It was reported that Clara Lowrey, our Chuck Wagon chairperson, had back surgery on 12/23/98. She is at Wesley Hospital, 550 Hillside, Wichita, Kansas, 67214.

     The November issue of Folio printed some kind words about our Chapter's efforts.
     The Wet/Dry Chapter continues to get things done in a big way. Last year their seminar, "Murder on the Santa Fe Trail" brought more than 100 participants to Larned to learn more about the killing of Antonio Chavez near Jarvis (a coruption of Chavez) Creek. Now they have dedicated a new marker there, and hosted a marvelous seminar featuring such SFT stalwarts as Dr. Leo Oliva, Craig Crease, Dr. David Clapsaddle, and Dr. David Sandoval. (What? Nobody from Dingdongville?) Say, here's an idea. Maybe the national SFT and The Wet/Dry Chapter could switch places. Guess that wouldn't be fair to Larned.

Chief/Peace Marker
     Many writers, both 18th and 19th century, mistakenly identified significant wariors as chiefs. George Bent clarified this notion as folows:

     The whites have the wrong idea about Indian Chiefs. Among the Plains Indians a chief was elected as a peace and civil officer and there was no such office as war chief. What the whites call war chiefs were only warriors of distinction. Roman Nose was never a chief, and Red Cloud, at the height of his fame, was only a distinguished warrior. When he was elected chief he lost most of real power. Some of these so-called war chiefs were often headmen of the soldier societies, and when matters of importance came up the chief usually referred them to these warrior societies for settlement, and so they really had more power than the chief. But the Indian idea of a chief is not a fighter but a peace maker. About 1832 High-back Wolf, a great Cheyenne chief, ran out of his lodge to help some relatives in a village quarrel; he was stabbed to death. The Cheyennes said he deserved this; he was a chief and had no business to fight even in aid of his closest kinsmen.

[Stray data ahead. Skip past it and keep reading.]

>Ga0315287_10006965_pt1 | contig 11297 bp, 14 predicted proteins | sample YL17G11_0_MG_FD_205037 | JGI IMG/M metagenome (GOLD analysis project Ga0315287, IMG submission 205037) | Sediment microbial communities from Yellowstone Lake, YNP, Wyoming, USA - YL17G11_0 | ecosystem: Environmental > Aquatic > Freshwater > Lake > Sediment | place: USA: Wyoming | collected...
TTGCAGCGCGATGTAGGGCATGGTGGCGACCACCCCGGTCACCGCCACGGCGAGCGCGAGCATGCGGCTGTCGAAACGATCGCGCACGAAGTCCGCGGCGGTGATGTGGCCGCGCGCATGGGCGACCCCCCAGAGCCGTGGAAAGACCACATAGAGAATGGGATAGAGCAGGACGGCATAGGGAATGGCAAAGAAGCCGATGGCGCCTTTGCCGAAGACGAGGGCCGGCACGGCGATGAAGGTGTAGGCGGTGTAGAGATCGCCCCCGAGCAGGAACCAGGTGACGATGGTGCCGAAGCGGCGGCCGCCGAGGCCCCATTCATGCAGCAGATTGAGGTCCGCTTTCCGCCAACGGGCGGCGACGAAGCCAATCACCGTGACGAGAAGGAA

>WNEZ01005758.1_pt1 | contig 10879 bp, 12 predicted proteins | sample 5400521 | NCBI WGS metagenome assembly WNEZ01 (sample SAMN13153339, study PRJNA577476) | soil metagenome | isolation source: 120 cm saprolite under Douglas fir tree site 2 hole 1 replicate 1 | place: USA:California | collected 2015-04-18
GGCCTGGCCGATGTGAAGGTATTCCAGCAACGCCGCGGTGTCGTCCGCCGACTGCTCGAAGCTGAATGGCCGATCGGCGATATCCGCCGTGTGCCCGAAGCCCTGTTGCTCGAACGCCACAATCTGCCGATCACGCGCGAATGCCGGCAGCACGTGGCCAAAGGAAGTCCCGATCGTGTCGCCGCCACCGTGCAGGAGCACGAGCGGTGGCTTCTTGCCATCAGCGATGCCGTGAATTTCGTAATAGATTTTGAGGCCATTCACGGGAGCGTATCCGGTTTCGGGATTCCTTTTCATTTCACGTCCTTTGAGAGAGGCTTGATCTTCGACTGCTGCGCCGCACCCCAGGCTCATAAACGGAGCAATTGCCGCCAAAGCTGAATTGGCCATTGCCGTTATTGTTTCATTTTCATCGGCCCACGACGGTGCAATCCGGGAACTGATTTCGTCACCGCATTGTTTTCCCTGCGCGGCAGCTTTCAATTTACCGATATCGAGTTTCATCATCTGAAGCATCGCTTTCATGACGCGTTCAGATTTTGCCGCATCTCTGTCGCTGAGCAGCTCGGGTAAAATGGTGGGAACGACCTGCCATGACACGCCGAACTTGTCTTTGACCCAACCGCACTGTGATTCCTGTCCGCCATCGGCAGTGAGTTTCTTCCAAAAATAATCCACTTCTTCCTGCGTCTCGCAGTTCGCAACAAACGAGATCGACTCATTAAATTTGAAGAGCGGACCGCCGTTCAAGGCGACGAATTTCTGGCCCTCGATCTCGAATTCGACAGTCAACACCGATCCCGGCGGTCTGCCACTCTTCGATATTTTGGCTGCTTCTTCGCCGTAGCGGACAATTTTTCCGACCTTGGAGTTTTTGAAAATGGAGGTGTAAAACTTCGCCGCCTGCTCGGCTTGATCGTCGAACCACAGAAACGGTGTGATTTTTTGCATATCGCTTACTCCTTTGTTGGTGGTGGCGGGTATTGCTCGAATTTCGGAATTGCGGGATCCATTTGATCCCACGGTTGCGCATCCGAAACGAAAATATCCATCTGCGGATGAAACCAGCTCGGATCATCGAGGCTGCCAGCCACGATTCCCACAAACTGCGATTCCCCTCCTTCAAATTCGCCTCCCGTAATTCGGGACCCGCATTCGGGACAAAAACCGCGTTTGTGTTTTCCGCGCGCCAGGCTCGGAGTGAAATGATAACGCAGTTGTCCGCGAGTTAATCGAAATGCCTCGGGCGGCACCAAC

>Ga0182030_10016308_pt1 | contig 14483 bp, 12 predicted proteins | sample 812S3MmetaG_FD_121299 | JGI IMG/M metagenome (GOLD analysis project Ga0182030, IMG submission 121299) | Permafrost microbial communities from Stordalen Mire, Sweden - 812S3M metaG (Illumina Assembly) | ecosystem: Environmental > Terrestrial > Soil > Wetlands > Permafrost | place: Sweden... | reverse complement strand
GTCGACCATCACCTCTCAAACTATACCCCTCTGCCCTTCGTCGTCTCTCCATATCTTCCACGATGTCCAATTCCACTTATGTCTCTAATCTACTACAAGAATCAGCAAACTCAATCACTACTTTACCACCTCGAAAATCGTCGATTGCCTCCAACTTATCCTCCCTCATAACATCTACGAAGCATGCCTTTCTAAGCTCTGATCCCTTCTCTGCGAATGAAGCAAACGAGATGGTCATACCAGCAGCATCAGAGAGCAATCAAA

Life of George Bent Written From His Letter, P. 324

T-Shirt Project
     The Chapter is making plans to order a new supply of T-shirts. The original order has long since been sold. Ideas as to color, style, etc are welcome. Please convey your wishes on this subject to President Rusti Gardner.

Did You Know?
     At some unknown date, freight wagons on the Santa Fe Trail began to utilized a practical addition. That invention was a steerhide strung beneath the wagon to haul fire wood should the caraban reached a campsite bereft of either wood or buffalo chips. This simple but useful accessory would later be adopted by cattle man for use with the chuck wagon. The cowboys called the steerhide a cuny, a corruption of the Spanish Cuba, cradle. A fitting title, the steerhide did resemble a cradle of sorts, suspended beneath the wagon box.

President's Message
     The Christmas holiday is now upon us and a New Year approaching. We, the Officers would like to take this space to thank each and everyone for your support, help and fellowship this past year. Without all of you this organization would not be as strong as we are today. Thank you and we are looking for another successful year.

Dues are always Due to the
Fastest Hand in the West

     Chapter dues in the amount of $10.00 per family, are due at the Winter meeting or may be mailed to Alice Clapsaddle, 215 Mann, Larned, Kansas, 67550. Checks should be made out to the Wet/Dry Routes Chapter. Dues and email addresses are welcome.
"Printable Dues Form"

Do Not send Wet/Dry Routes Chapter dues to the Santa Fe Trail Center
Thank you for supporting all our Wet/Dry Routes Chapter projects!